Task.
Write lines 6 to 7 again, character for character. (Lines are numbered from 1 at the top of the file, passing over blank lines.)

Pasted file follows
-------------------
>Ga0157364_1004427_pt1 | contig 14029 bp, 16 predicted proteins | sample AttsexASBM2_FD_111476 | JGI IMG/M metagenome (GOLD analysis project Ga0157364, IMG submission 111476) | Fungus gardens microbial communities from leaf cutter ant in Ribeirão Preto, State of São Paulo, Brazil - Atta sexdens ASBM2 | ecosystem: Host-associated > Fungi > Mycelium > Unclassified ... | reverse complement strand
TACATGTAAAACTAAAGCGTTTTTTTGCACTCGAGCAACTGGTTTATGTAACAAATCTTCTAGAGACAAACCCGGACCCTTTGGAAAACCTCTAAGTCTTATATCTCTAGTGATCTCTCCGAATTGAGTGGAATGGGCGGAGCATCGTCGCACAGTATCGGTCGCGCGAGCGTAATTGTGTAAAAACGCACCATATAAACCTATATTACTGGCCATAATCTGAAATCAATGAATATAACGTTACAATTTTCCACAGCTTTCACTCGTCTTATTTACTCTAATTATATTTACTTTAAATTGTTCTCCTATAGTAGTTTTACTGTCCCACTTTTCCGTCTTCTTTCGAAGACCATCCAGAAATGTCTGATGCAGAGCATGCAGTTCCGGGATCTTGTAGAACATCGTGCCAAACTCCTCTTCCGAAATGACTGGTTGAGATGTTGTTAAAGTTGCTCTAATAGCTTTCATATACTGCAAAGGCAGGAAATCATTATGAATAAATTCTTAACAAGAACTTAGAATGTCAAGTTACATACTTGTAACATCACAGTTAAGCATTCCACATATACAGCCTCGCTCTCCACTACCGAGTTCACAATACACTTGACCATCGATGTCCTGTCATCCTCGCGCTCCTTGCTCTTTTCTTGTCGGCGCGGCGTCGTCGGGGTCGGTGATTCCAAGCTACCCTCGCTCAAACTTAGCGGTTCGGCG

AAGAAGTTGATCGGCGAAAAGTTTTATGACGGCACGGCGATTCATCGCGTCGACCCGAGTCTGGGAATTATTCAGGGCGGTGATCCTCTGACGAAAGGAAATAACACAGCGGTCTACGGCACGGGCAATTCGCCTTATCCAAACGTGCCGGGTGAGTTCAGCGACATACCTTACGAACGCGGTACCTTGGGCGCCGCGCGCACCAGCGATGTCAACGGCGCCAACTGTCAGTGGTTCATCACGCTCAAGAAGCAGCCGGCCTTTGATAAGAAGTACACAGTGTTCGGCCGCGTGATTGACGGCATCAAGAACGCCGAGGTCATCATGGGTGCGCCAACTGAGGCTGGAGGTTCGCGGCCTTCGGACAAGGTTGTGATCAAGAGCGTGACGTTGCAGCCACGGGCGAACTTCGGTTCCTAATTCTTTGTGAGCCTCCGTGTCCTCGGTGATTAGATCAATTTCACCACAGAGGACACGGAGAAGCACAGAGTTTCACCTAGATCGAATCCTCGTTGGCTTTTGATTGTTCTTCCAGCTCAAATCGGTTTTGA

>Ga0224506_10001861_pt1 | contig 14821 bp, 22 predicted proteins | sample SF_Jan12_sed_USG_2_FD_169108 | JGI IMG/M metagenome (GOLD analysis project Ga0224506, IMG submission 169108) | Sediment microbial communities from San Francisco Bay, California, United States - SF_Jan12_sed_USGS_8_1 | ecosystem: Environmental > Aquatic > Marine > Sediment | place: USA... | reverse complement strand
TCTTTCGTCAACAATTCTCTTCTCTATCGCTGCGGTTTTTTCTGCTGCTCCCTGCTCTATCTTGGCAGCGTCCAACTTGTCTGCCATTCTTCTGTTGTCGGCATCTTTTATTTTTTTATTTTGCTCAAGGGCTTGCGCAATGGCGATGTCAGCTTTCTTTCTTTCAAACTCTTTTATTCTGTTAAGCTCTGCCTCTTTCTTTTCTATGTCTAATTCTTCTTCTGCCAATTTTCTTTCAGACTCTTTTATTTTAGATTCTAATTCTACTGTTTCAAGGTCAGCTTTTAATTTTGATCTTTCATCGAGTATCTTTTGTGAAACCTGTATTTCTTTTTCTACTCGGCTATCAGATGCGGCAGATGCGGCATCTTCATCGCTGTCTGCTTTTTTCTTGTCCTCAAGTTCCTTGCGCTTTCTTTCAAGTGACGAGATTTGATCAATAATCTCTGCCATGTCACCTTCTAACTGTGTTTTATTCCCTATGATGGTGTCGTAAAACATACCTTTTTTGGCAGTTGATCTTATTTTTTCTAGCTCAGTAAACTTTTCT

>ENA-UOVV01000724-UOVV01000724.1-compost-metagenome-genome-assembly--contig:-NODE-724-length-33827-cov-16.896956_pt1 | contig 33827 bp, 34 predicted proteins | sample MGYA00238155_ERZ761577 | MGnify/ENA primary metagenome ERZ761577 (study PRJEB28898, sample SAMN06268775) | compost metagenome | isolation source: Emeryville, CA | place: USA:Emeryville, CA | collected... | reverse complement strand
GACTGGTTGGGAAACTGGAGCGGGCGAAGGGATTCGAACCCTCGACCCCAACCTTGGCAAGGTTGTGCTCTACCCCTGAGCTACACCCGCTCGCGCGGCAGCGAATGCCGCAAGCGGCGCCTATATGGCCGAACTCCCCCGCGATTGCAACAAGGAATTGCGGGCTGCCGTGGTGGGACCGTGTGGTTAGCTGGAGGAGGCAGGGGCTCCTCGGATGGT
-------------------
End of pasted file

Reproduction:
>ENA-UOVV01000724-UOVV01000724.1-compost-metagenome-genome-assembly--contig:-NODE-724-length-33827-cov-16.896956_pt1 | contig 33827 bp, 34 predicted proteins | sample MGYA00238155_ERZ761577 | MGnify/ENA primary metagenome ERZ761577 (study PRJEB28898, sample SAMN06268775) | compost metagenome | isolation source: Emeryville, CA | place: USA:Emeryville, CA | collected... | reverse complement strand
GACTGGTTGGGAAACTGGAGCGGGCGAAGGGATTCGAACCCTCGACCCCAACCTTGGCAAGGTTGTGCTCTACCCCTGAGCTACACCCGCTCGCGCGGCAGCGAATGCCGCAAGCGGCGCCTATATGGCCGAACTCCCCCGCGATTGCAACAAGGAATTGCGGGCTGCCGTGGTGGGACCGTGTGGTTAGCTGGAGGAGGCAGGGGCTCCTCGGATGGT